People will post just about anything on their social media accounts -- even confessions about crimes, or cries for help. But these crucial messages often get lost in a sea of comments.
Now, a school district in Glendale, California, is getting help monitoring the social media activity of its 13,000+ middle and high school students. A company called Geo Listening will sift through social accounts for keywords referring to topics such as bullying, suicide or illegal activities.
"For example, if a student was to post something about harming themselves and used the word "cut," we would look at that," the companies' CEO, Chris Frydrych, told HLN. "Are they self-harming or are they just cutting class? Every single post that is reported to a school is read, reported and categorized by an analyst." Those reports are sent to schools on a daily basis.
The company says it won't track private messages, such as texts or emails. They also cannot access private social media accounts. "We do not monitor anything that requires court order or is not public. Texts , emails, calls, voicemails are not in the public domain and not monitored by us," Frydrych said. "I actually want every kid to privatize their page."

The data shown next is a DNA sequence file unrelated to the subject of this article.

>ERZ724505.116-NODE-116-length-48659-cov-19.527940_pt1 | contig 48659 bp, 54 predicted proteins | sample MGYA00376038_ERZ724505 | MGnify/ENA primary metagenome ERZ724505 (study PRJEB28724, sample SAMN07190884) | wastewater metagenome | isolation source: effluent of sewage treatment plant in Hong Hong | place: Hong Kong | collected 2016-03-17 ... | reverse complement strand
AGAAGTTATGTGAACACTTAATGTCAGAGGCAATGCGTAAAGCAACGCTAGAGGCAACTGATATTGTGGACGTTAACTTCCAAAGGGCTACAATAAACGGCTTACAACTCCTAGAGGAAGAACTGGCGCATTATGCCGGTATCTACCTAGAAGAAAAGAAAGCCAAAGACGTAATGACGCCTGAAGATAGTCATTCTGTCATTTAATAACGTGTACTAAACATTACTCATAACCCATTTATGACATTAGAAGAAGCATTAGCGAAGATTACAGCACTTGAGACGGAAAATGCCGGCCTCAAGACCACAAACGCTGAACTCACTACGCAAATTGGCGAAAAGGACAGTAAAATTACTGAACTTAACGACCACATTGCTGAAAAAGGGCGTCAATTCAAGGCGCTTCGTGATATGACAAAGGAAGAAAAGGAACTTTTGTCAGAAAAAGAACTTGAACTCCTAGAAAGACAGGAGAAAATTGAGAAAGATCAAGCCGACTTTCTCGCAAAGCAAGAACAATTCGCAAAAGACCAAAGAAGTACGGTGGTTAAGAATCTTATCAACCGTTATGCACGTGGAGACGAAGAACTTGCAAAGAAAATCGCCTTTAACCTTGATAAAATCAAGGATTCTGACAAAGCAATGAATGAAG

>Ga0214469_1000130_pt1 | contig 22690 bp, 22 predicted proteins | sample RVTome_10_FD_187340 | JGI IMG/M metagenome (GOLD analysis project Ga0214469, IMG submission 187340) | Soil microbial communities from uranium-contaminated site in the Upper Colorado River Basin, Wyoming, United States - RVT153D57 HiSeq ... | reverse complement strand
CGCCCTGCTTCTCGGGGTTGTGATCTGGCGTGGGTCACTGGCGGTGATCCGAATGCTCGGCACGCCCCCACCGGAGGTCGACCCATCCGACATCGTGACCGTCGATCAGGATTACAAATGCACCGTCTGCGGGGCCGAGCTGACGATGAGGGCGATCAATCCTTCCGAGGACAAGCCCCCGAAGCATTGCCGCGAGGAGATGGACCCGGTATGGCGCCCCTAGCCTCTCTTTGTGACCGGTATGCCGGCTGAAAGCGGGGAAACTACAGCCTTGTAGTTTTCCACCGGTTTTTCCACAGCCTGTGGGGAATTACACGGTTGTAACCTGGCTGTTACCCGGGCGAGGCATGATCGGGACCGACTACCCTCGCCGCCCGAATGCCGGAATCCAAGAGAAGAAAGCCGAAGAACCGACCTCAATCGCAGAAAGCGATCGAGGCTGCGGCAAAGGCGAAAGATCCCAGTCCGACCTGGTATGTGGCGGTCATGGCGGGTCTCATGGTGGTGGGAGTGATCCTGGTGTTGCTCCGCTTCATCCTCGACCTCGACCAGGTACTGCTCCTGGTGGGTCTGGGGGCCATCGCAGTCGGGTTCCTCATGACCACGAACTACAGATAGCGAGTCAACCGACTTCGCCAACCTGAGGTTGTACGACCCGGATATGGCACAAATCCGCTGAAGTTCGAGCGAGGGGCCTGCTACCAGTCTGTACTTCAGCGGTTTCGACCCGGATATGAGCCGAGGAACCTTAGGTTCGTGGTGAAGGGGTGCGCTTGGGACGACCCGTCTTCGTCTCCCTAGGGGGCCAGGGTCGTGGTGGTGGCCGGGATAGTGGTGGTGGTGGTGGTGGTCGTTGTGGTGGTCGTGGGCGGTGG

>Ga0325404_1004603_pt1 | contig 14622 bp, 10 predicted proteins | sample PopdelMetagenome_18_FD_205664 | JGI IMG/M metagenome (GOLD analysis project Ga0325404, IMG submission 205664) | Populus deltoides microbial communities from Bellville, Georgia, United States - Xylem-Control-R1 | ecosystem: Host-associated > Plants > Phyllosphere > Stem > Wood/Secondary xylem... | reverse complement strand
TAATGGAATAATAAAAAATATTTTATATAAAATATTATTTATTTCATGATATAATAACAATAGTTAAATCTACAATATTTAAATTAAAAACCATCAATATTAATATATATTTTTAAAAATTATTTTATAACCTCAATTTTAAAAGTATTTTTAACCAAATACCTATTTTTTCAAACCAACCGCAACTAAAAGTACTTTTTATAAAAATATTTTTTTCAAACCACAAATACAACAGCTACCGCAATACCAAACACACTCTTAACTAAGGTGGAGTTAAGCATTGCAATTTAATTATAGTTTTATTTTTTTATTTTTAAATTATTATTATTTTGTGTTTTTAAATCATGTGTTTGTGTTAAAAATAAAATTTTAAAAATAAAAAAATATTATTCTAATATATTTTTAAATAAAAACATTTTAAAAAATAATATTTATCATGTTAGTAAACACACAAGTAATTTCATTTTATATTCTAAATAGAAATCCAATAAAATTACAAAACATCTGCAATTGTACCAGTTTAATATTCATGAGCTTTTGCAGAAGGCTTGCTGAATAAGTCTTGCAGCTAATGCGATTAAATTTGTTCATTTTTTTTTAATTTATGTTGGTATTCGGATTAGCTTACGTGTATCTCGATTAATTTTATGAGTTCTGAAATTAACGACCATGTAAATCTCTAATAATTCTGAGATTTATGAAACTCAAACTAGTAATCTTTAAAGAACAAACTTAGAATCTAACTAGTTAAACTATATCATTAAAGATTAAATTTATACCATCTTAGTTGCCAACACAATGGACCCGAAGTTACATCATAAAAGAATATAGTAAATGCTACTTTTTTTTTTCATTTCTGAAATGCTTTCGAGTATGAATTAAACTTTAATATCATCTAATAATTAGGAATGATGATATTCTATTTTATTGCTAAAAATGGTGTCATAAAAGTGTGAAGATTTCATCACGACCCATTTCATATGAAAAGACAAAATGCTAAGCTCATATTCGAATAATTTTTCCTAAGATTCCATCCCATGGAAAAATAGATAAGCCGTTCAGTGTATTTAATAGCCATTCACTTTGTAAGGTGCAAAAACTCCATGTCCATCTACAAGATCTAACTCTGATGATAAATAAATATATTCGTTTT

HLN has been unable to reach the district for a comment. In a previous interview, the Glendale Unified Superintendent Richard Sheehan told the Glendale News-Press, "People are always looking to see what we're doing to ensure that their kids are safe. This just gives us another opportunity to ensure the kids are safe at all times."
PHOTOS [truTV]: Dumbest things people do on social media
In this new age of social communications, parenting experts suggest guardians keep laptops in public areas of the house and for kids to turn in phones before bed so they can be checked. Parents are encouraged to become "password police" and routinely check their kids' websites and social media accounts.
We want you to be the judge. Should schools have the right to monitor what students do on their personal devices? Is that a parent's job?